Reflections on Day 15 of isolation: settling into home life and thoughts on returning to work

It’s a Saturday and it does feel a bit different given that my husband isn’t working full-time in the home office, and we aren’t so closely tied to the daily schedule. My older daughter is the schedule’s biggest fan, but she’s showing flexibility today and allowing us to set other boundaries around screen time (we all know that’s the major point of contention, right?).

In a lot of ways, we are settling into isolation life over here, and this is the impression I’m getting from other people too. Meal planning for seven days – check; enough flour to bake every day for 4 months – check; toilet paper to get us through until May – check; finding all the incredible craft supplies and/or getting creative with what we have – check; Messenger Kids installed – check; wine and beer supplies – check (well…the wine is disappearing quickly, but hey, BC wineries are currently delivering for free, so – check); dancing in the laundry room to live Instagram DJs while drinking wine – check; not worrying about the scale but well aware that I’m on my way to gaining the Covid 15 (like the Freshman 15, but less fun?) – check.

Baking is typically my domain here, but I’ve passed along the reins to my husband so I can have a break and he can spend some time with the girls (click here for a recipe for awesome Chocolate Crinkle Cookies). I encouraged them: “Daddy will be great at baking! He’s so good at following instructions!” to which he responded: “Ya, I’m good at following the rules”. I don’t think it was a correction, but it does make more sense that he is rule follower over an instruction follower (read: my instructions often go in one ear and out the other, but if it’s a rule…). But truly, he has been a hero in this crisis, doing the groceries, installing the bike rack, taking a few hours off on the sunny days to spend time with us, and putting up with my wine “meetings” that last from 5-10 p.m. on Thursdays (yes, you read that right, 5 hours). I eat grilled cheese and chips while sipping red wine, so I guess in a lot of ways it is like university.

Granted, this has been my Spring Break from teaching high school, so next week is going to be a whole new adaptation. I’m a little nervous, but feeling supported by my district and peers, and just really looking forward to hearing my students’ voices, even if it’s only through the written word. To be honest, although I really enjoy the face-to-face interactions and camaraderie of the classroom, writing is one of our greatest communication pieces in English/Social Studies classes, so we will continue that significant connection. The provincial message to educators primarily focuses on well-being, health, and connection with students as we navigate this new territory in education. Planning will come, but first, let’s evaluate what’s most important as a team.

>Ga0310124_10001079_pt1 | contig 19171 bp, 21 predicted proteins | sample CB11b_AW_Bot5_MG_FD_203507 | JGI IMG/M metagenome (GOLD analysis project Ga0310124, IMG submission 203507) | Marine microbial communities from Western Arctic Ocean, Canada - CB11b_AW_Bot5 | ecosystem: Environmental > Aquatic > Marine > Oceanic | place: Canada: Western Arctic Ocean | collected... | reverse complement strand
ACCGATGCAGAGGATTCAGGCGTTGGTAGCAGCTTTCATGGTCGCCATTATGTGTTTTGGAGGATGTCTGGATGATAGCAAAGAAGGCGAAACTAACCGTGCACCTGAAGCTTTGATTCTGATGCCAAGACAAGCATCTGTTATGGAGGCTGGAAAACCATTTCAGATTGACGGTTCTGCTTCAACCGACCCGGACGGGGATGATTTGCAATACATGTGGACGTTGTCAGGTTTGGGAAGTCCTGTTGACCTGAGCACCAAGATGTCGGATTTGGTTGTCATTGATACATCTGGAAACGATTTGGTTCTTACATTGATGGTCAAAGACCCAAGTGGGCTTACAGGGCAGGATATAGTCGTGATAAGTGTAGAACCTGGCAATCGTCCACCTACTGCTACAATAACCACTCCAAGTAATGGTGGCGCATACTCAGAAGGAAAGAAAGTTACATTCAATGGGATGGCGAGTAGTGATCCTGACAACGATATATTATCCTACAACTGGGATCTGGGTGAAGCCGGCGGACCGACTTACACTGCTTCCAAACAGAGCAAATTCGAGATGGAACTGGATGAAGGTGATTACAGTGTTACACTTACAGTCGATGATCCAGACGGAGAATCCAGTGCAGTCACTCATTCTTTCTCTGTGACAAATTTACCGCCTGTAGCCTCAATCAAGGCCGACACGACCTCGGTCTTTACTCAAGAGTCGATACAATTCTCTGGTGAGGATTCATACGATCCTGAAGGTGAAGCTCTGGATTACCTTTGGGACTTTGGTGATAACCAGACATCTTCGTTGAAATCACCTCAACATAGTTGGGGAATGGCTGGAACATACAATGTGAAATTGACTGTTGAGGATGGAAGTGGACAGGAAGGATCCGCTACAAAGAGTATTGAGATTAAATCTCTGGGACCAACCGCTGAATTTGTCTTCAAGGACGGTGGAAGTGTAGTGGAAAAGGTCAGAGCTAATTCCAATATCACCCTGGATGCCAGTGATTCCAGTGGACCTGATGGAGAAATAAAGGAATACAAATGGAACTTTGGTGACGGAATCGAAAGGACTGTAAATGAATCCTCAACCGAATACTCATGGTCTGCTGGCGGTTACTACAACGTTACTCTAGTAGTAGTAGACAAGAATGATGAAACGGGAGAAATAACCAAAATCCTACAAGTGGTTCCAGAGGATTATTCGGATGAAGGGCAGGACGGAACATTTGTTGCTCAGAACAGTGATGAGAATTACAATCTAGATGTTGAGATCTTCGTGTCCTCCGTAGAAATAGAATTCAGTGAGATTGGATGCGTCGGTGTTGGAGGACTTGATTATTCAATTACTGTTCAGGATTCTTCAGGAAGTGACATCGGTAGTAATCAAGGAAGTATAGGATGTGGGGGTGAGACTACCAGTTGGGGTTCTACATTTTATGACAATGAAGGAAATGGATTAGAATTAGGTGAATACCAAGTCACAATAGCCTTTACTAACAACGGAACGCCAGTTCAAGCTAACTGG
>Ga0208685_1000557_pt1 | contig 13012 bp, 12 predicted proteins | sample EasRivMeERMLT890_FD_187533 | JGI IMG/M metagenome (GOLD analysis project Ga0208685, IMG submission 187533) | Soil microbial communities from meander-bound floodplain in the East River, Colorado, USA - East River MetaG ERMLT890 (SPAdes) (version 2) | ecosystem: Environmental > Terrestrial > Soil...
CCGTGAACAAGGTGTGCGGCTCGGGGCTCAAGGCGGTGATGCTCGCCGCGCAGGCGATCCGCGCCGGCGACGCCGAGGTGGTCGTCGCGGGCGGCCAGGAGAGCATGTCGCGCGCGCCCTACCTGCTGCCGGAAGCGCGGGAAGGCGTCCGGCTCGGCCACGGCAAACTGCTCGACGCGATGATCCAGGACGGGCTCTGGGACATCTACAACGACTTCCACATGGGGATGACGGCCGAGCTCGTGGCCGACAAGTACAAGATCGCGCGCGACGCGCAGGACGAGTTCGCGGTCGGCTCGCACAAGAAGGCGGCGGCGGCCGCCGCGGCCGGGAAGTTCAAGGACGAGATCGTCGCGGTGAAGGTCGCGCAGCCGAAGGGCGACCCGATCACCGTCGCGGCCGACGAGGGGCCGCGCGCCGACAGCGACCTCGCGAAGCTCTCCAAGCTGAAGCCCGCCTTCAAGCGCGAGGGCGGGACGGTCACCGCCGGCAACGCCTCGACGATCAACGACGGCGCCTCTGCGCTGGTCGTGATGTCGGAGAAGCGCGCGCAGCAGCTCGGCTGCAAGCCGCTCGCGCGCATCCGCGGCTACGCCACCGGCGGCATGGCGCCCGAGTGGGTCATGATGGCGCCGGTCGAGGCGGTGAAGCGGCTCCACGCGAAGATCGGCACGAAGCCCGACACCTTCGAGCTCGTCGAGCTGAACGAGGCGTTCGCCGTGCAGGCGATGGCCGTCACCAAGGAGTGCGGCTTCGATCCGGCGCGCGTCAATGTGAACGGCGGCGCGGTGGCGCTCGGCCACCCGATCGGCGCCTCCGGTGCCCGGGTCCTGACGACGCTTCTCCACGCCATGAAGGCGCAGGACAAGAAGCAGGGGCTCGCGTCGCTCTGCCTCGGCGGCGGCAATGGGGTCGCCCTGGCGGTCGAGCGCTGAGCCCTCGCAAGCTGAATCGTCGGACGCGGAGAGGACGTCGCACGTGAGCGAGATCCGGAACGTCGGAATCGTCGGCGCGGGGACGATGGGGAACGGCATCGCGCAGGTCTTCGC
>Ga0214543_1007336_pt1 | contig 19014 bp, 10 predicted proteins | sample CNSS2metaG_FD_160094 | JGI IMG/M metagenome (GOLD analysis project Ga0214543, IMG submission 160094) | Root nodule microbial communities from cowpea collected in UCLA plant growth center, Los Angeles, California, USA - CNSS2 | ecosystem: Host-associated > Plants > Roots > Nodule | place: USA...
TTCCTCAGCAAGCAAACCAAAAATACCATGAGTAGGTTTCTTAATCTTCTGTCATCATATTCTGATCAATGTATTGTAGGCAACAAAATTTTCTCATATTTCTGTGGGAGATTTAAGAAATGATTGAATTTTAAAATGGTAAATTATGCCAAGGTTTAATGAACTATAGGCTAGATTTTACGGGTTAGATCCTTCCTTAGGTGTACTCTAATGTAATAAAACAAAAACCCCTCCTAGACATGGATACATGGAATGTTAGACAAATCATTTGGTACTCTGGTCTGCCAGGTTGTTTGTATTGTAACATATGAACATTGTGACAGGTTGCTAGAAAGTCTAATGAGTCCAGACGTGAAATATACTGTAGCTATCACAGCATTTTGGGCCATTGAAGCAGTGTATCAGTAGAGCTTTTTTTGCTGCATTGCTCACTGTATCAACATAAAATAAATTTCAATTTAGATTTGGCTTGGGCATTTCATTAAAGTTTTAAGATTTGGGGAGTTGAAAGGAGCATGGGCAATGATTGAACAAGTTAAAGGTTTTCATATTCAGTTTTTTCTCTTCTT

I know that my students are resilient and creative, and I’m looking forward to hearing their opinions on what has manifested during this uncertain time: what have they learned about themselves? About others? How do they think life will change once this is all over? I’ve asked them to keep a journal (optional) of these events to look back on, and I’m curious to see if any of them decided to write over their Spring Break. I’ve also been posting positive stories and funny videos on Google Classroom for some much-needed distraction from all the noise and statistics that can feel terrifying. Hopefully it helps, but posting on Classroom can feel a bit like writing into the void, so maybe I can establish more discussions as we move to online learning.

A new home schedule will be put in place, and my husband and I will need to take turns on the childcare front. This will inevitably put stress on the entire family. If anything, my own children have been examples of adaptability in all this. They still get rangy and in each other’s faces several times throughout the day, but overall they have adjusted to this time at home. My younger child is getting unprecedented attention from her older sister, and is over the moon with their continued imaginative play. My older daughter is connecting with friends on her device, and I don’t mind the silly video games and videos for now. She did comment this morning that if she could have three wishes they would be: that coronavirus didn’t exist; that she could have playdates and sleepovers with friends; and that the playgrounds weren’t closed. Sigh.

I haven’t finished a book or television series* in these two weeks, which might come as a shock to those who know me well. I do miss this quiet time, but I have replaced it with writing, coursework, painting, dancing, and going on trips (by speedboat) to New York with the kids in our imaginations. And yes, perhaps spending a bit too much time on social media or news sites (thanks iPhone, but I don’t need to know that my screen time was up 400% last week), but that has dwindled a little as each day passes and I get more comfortable with my circumstances.

Hope you’re coping okay with the change in circumstances wherever you are, or whatever those may be. Thinking of all the essential and healthcare workers out there who are making incredible sacrifices to keep the rest of us safe. To the rest of you, keep poking your heads out with pots and pans at 7 p.m. to cheer them on!

On a final note, send me a PM if you need toilet paper. I’m happy to throw it out my window as you run by.

*with the exception of episodes of Ozark – there’s always time for Jason Bateman’s priceless facial expressions and acting in that show. SPOILER ALERT: Here’s a great video summary on his genius (has SPOILERS up to first episode of Season 2). And let’s not forget Julia Garner (pure acting genius) as Ruth Langmore (expert character writing).*

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